The farther that I get from my past eating disorder behaviors, the more I understand that restricting food and over-exercising were my maladaptive methods for coping with tough emotions. When I refused to eat, I was refusing to feel sadness or anger. It worked–for a little while–and then I stopped feeling happiness too. When I was driven to exercise, I was running away from myself and the feelings I did not want to have. But, the more I exercised, the more I needed exercise to keep escaping. I wish that in all those years that I was starving myself and purging calories with exercise someone had just sat me down and asked me, “How are you feeling?” or even “What are you feeling?” Then again, I am not sure that I would have had an answer at the time. I was so numb for so long. Maybe at least I would have been reminded that part of being human is feeling. Part of feeling joy is being vulnerable to sadness, part of appreciation is feeling anger when there is injustice, part of feeling love is feeling hate…and it’s ok to feel polar opposite emotions at the same time!
When I stopped restricting and over-exercising, I began to feel. The feelings were (and sometimes still are) overwhelming. I felt sadness and anger first, as if because I had worked so hard on shoving both of those emotions down, I had so much more of them to experience. I was paying back significant emotional debt with added interest. My theme song as I cried in my car on the way to and from the UCSD Intensive Outpatient Program was Stubborn Love by The Lumineers, particularly the line “It’s better to feel pain than nothing at all.” While I have been more sad and angry in the last couple months than the previous ten years combined, I have also experienced more joy and happiness. I now embrace the pain that lets me feel the happiness too.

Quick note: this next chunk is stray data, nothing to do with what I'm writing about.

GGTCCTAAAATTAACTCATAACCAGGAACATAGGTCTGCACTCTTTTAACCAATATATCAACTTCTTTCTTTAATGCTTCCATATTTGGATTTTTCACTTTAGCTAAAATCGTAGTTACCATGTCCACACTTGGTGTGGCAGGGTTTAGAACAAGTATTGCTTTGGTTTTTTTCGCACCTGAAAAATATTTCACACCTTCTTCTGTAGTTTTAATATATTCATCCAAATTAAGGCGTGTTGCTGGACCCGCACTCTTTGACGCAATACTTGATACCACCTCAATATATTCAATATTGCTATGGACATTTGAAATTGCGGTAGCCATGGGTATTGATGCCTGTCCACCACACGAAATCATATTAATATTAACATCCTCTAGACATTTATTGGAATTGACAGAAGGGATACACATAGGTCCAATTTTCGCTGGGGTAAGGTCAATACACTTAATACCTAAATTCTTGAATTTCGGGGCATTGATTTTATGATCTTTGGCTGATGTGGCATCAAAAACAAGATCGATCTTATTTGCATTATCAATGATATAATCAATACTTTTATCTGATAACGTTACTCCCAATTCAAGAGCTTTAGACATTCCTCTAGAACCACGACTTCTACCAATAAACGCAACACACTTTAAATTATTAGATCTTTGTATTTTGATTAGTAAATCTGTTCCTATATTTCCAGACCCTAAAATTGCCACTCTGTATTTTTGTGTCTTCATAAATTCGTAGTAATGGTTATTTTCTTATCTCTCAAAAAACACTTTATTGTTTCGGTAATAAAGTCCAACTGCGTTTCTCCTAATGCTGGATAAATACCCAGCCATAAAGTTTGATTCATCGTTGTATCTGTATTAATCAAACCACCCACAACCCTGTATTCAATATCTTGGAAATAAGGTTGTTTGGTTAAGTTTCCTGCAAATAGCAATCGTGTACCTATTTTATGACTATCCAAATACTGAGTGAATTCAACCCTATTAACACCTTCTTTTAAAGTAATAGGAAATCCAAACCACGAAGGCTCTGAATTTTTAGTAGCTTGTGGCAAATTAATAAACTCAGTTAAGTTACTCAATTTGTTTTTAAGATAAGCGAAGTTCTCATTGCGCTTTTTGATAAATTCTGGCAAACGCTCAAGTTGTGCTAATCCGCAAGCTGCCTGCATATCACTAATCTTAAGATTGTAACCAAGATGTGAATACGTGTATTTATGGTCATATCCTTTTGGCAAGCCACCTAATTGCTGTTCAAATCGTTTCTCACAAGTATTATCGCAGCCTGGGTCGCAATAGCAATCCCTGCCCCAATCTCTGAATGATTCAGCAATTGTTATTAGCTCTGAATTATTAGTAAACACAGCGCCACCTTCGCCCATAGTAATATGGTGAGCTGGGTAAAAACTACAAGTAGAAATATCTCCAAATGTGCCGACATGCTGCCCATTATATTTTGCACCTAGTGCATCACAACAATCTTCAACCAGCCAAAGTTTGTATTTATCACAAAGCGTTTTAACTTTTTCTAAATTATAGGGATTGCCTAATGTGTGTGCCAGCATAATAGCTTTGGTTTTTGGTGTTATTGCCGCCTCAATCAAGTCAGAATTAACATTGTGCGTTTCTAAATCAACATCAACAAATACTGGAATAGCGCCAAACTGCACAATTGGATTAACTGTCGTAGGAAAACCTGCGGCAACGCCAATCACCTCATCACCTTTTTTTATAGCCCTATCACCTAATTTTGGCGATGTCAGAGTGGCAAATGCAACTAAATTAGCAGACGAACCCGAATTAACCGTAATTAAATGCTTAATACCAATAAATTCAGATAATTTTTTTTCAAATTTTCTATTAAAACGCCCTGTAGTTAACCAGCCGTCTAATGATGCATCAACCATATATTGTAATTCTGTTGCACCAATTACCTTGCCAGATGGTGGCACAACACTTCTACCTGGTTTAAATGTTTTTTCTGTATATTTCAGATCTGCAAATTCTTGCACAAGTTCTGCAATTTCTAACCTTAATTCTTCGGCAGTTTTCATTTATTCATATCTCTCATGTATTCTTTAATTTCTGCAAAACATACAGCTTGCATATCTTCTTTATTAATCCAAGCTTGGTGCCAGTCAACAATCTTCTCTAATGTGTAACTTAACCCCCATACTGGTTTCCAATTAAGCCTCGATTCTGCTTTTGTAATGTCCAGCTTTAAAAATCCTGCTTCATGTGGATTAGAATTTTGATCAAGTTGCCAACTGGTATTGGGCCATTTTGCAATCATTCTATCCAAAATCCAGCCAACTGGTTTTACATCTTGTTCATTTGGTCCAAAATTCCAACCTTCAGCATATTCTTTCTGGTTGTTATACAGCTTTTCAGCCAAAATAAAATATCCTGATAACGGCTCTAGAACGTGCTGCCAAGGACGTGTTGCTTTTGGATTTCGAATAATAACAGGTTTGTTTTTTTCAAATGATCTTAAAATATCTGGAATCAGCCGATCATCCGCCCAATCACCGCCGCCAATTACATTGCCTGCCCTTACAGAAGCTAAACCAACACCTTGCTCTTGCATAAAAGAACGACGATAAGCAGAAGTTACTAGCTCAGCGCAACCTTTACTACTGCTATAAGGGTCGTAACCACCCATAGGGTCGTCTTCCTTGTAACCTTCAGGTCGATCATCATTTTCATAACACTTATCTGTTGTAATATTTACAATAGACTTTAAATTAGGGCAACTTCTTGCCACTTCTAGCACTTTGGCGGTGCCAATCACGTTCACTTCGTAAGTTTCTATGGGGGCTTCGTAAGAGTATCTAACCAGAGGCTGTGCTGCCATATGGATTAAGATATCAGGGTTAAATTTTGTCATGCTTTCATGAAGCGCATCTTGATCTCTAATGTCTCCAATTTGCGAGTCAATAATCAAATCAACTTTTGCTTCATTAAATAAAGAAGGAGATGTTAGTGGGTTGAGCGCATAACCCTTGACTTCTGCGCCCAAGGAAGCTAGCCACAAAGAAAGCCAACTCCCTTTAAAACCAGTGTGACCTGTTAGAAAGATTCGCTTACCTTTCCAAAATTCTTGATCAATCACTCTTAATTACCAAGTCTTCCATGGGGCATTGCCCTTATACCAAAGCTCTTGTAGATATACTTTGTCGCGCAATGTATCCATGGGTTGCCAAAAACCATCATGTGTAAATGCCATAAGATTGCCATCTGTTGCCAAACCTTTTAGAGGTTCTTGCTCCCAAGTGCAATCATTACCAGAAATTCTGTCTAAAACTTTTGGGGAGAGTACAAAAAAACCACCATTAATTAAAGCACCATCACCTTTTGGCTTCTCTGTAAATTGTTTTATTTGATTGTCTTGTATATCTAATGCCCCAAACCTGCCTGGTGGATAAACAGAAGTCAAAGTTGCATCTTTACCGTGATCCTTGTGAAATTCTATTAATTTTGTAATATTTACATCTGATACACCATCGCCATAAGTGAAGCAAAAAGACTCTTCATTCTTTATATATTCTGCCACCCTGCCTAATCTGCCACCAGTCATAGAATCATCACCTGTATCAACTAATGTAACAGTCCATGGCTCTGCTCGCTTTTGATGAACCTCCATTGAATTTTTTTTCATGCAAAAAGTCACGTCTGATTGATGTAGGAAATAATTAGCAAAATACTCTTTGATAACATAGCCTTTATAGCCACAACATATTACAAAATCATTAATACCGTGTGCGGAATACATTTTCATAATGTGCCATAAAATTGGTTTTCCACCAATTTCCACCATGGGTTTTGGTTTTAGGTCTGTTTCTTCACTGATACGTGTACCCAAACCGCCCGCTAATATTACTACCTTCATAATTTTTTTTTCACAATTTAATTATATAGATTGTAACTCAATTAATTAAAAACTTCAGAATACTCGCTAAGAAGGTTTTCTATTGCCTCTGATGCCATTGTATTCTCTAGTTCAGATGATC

The other day, I felt sad. Usually, I try to construct a narrative around why I feel sad. I look for reasons or excuses for feeling an emotion as if trying to rationalize away the emotion. However, this time I did not try to explain my sadness. I let myself feel the sadness as a passing wave. And it did pass! I will still probably default on trying to evaluate, and maybe troubleshoot ;-), my emotions when I experience them, but I am appreciative that I am learning new, effective ways to cope with my feelings.